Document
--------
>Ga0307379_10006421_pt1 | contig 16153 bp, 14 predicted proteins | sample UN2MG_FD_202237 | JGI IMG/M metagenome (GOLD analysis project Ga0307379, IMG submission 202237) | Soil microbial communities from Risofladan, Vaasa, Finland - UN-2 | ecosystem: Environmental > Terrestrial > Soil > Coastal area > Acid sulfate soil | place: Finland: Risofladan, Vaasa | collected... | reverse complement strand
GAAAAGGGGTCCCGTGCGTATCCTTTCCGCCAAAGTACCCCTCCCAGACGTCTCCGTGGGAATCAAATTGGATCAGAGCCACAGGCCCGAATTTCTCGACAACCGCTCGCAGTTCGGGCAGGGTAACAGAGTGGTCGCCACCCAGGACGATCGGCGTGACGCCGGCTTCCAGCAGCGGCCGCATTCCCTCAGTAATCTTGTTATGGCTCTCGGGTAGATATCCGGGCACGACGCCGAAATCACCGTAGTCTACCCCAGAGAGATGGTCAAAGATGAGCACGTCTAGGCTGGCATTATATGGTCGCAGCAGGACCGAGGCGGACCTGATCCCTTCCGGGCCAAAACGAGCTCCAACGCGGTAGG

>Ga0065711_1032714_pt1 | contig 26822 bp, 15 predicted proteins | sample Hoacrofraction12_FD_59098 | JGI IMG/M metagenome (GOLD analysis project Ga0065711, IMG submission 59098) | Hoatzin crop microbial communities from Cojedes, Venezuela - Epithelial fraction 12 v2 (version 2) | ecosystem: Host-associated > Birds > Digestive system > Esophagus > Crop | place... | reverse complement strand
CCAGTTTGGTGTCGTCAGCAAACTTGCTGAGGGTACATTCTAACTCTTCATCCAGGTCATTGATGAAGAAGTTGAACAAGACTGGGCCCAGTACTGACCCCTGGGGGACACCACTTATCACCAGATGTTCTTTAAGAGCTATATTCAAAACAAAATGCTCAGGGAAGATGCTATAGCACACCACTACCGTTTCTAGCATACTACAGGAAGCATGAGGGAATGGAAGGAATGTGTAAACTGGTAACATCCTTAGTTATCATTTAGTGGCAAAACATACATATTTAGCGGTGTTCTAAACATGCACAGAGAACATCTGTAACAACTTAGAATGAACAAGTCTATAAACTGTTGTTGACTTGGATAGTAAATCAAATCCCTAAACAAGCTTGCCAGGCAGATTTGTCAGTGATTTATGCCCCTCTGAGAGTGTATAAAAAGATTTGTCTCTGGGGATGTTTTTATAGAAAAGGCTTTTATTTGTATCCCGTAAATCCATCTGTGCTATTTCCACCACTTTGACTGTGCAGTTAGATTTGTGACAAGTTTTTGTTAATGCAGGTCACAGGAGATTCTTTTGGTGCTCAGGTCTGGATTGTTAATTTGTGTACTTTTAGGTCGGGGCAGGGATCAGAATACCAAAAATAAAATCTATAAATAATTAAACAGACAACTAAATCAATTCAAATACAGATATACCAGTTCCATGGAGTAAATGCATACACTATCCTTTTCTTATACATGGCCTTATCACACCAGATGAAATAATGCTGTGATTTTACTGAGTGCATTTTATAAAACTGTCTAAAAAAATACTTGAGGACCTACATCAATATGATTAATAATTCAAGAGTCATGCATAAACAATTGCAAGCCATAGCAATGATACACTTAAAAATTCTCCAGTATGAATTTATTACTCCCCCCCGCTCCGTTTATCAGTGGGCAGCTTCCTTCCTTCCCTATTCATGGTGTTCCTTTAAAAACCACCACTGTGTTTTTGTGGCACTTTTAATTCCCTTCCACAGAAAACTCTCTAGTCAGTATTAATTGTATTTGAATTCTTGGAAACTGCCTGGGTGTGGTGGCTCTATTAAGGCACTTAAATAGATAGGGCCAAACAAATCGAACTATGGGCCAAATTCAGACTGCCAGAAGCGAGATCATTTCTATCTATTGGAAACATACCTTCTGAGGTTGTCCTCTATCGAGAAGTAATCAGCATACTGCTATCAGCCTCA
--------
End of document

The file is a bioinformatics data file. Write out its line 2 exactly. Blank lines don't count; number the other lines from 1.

GAAAAGGGGTCCCGTGCGTATCCTTTCCGCCAAAGTACCCCTCCCAGACGTCTCCGTGGGAATCAAATTGGATCAGAGCCACAGGCCCGAATTTCTCGACAACCGCTCGCAGTTCGGGCAGGGTAACAGAGTGGTCGCCACCCAGGACGATCGGCGTGACGCCGGCTTCCAGCAGCGGCCGCATTCCCTCAGTAATCTTGTTATGGCTCTCGGGTAGATATCCGGGCACGACGCCGAAATCACCGTAGTCTACCCCAGAGAGATGGTCAAAGATGAGCACGTCTAGGCTGGCATTATATGGTCGCAGCAGGACCGAGGCGGACCTGATCCCTTCCGGGCCAAAACGAGCTCCAACGCGGTAGG